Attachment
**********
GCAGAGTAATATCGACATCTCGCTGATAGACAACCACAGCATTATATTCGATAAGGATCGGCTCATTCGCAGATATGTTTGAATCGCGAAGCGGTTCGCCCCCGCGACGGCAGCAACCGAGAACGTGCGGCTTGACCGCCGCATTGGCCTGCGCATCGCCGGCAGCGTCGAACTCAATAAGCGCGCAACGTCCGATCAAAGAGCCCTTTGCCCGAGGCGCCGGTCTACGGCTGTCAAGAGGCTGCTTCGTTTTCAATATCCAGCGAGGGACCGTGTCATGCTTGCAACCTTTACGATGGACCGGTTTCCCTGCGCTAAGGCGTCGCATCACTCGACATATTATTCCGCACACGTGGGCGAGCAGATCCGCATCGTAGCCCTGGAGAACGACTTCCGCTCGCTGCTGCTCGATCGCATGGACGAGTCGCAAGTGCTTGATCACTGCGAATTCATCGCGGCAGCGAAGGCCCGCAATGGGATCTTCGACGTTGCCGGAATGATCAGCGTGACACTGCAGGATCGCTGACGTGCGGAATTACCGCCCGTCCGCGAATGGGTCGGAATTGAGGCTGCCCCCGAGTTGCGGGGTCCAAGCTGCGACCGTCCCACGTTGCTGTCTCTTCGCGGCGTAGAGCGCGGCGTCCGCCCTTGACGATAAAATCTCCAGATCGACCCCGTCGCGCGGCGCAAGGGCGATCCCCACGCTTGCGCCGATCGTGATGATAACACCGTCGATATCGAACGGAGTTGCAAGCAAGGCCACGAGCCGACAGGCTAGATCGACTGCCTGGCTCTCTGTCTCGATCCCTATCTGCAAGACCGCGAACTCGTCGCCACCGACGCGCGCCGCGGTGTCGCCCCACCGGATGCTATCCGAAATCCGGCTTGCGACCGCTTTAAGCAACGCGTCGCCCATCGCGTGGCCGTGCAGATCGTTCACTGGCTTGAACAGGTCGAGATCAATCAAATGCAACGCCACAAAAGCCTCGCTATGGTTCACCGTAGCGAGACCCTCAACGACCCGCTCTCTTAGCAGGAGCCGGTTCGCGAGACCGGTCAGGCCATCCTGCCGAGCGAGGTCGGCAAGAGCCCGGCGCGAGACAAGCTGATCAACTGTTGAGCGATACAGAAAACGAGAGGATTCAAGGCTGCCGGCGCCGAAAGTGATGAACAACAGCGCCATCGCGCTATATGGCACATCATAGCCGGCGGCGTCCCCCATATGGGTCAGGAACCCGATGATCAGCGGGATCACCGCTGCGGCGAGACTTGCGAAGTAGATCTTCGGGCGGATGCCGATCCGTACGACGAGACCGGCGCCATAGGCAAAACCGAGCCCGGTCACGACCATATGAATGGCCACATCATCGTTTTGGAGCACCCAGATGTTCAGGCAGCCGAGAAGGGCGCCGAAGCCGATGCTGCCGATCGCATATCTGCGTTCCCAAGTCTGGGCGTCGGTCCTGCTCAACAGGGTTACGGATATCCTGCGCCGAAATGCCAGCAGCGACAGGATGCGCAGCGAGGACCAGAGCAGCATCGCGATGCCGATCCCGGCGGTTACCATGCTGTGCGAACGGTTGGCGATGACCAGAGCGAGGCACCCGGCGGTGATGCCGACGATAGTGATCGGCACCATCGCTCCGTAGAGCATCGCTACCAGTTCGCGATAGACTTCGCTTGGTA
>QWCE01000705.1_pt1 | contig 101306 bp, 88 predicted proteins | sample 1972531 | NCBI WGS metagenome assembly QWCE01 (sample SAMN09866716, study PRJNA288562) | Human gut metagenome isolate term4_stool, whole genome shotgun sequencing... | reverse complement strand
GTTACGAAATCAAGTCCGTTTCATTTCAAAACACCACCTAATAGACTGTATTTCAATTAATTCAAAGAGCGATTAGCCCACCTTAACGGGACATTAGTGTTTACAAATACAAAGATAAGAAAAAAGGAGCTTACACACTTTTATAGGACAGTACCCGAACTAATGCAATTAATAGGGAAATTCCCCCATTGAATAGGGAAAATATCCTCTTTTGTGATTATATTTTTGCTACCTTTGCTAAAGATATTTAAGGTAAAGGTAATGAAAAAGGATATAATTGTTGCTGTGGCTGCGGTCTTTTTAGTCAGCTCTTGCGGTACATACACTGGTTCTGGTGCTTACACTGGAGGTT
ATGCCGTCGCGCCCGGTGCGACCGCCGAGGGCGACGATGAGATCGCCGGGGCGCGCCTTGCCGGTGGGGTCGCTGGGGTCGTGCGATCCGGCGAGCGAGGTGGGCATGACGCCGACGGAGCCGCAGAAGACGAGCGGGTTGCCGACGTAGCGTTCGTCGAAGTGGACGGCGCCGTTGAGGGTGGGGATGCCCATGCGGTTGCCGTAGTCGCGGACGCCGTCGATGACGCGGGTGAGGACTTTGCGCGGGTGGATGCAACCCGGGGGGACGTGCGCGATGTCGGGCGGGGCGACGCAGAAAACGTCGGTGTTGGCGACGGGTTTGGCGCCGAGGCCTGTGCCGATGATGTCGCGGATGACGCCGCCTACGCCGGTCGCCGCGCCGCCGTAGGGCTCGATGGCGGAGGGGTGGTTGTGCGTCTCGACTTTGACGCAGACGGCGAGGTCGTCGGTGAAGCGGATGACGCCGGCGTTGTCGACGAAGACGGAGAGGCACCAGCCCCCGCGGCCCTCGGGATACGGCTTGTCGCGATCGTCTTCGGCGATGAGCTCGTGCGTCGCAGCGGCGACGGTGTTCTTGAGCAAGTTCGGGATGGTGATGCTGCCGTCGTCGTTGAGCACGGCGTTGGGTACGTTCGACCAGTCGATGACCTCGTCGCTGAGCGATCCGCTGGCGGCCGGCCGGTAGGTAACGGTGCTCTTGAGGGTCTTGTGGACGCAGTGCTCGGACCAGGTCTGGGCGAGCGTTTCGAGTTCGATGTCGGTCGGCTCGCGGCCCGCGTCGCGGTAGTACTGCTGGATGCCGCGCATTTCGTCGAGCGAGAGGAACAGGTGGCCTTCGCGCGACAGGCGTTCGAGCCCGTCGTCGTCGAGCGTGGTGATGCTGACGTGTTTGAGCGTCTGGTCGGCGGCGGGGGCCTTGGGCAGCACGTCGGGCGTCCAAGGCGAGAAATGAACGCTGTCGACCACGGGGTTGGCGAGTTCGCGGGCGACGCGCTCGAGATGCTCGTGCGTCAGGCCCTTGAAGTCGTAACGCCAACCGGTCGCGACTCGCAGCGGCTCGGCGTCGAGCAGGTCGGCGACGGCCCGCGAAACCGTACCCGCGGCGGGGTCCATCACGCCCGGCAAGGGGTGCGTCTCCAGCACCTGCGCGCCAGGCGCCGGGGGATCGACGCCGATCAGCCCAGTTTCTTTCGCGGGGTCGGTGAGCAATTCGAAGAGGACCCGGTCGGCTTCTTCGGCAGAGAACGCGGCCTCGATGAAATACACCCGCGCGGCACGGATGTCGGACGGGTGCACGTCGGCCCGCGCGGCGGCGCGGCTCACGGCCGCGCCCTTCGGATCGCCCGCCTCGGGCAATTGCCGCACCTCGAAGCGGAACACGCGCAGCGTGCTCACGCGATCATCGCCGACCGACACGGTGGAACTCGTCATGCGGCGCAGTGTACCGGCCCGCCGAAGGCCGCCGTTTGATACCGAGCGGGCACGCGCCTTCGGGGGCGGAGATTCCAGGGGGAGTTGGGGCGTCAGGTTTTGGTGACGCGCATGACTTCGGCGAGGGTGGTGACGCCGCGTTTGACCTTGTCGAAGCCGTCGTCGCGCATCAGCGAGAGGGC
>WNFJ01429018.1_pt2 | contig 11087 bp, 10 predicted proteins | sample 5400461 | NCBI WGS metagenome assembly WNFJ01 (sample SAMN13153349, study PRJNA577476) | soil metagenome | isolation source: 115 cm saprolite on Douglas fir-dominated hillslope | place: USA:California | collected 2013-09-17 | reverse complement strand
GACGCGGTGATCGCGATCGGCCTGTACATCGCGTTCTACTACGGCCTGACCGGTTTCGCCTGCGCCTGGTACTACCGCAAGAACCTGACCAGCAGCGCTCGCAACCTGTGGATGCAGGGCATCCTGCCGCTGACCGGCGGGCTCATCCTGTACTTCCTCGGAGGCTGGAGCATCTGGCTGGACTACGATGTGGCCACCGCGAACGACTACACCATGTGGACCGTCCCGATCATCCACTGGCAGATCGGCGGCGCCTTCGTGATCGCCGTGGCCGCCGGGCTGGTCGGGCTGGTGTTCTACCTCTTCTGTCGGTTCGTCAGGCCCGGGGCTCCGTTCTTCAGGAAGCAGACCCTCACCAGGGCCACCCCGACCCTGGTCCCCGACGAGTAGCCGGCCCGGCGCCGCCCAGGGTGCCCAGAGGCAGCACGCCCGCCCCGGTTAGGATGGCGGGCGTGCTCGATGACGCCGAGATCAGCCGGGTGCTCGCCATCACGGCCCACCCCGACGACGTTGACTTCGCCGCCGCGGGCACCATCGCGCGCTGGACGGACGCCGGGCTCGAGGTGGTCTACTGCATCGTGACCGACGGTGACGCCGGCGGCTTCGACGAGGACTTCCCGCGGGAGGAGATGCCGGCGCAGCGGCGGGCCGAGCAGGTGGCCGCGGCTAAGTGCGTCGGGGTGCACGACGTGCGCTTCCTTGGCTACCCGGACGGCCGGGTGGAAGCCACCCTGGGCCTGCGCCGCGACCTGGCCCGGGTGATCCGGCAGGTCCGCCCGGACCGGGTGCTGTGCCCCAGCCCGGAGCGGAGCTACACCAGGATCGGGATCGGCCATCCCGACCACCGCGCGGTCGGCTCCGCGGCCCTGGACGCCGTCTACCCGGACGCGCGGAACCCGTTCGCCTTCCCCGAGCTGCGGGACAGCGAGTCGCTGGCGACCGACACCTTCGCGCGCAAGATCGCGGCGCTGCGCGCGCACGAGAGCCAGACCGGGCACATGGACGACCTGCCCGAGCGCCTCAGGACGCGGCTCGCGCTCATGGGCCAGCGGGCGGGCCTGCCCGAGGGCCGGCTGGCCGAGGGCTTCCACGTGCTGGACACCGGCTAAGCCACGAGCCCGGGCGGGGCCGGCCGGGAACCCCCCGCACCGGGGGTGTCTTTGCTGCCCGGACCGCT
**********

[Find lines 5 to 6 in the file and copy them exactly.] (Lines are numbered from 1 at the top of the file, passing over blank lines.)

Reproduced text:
>WNFJ01429018.1_pt2 | contig 11087 bp, 10 predicted proteins | sample 5400461 | NCBI WGS metagenome assembly WNFJ01 (sample SAMN13153349, study PRJNA577476) | soil metagenome | isolation source: 115 cm saprolite on Douglas fir-dominated hillslope | place: USA:California | collected 2013-09-17 | reverse complement strand
GACGCGGTGATCGCGATCGGCCTGTACATCGCGTTCTACTACGGCCTGACCGGTTTCGCCTGCGCCTGGTACTACCGCAAGAACCTGACCAGCAGCGCTCGCAACCTGTGGATGCAGGGCATCCTGCCGCTGACCGGCGGGCTCATCCTGTACTTCCTCGGAGGCTGGAGCATCTGGCTGGACTACGATGTGGCCACCGCGAACGACTACACCATGTGGACCGTCCCGATCATCCACTGGCAGATCGGCGGCGCCTTCGTGATCGCCGTGGCCGCCGGGCTGGTCGGGCTGGTGTTCTACCTCTTCTGTCGGTTCGTCAGGCCCGGGGCTCCGTTCTTCAGGAAGCAGACCCTCACCAGGGCCACCCCGACCCTGGTCCCCGACGAGTAGCCGGCCCGGCGCCGCCCAGGGTGCCCAGAGGCAGCACGCCCGCCCCGGTTAGGATGGCGGGCGTGCTCGATGACGCCGAGATCAGCCGGGTGCTCGCCATCACGGCCCACCCCGACGACGTTGACTTCGCCGCCGCGGGCACCATCGCGCGCTGGACGGACGCCGGGCTCGAGGTGGTCTACTGCATCGTGACCGACGGTGACGCCGGCGGCTTCGACGAGGACTTCCCGCGGGAGGAGATGCCGGCGCAGCGGCGGGCCGAGCAGGTGGCCGCGGCTAAGTGCGTCGGGGTGCACGACGTGCGCTTCCTTGGCTACCCGGACGGCCGGGTGGAAGCCACCCTGGGCCTGCGCCGCGACCTGGCCCGGGTGATCCGGCAGGTCCGCCCGGACCGGGTGCTGTGCCCCAGCCCGGAGCGGAGCTACACCAGGATCGGGATCGGCCATCCCGACCACCGCGCGGTCGGCTCCGCGGCCCTGGACGCCGTCTACCCGGACGCGCGGAACCCGTTCGCCTTCCCCGAGCTGCGGGACAGCGAGTCGCTGGCGACCGACACCTTCGCGCGCAAGATCGCGGCGCTGCGCGCGCACGAGAGCCAGACCGGGCACATGGACGACCTGCCCGAGCGCCTCAGGACGCGGCTCGCGCTCATGGGCCAGCGGGCGGGCCTGCCCGAGGGCCGGCTGGCCGAGGGCTTCCACGTGCTGGACACCGGCTAAGCCACGAGCCCGGGCGGGGCCGGCCGGGAACCCCCCGCACCGGGGGTGTCTTTGCTGCCCGGACCGCT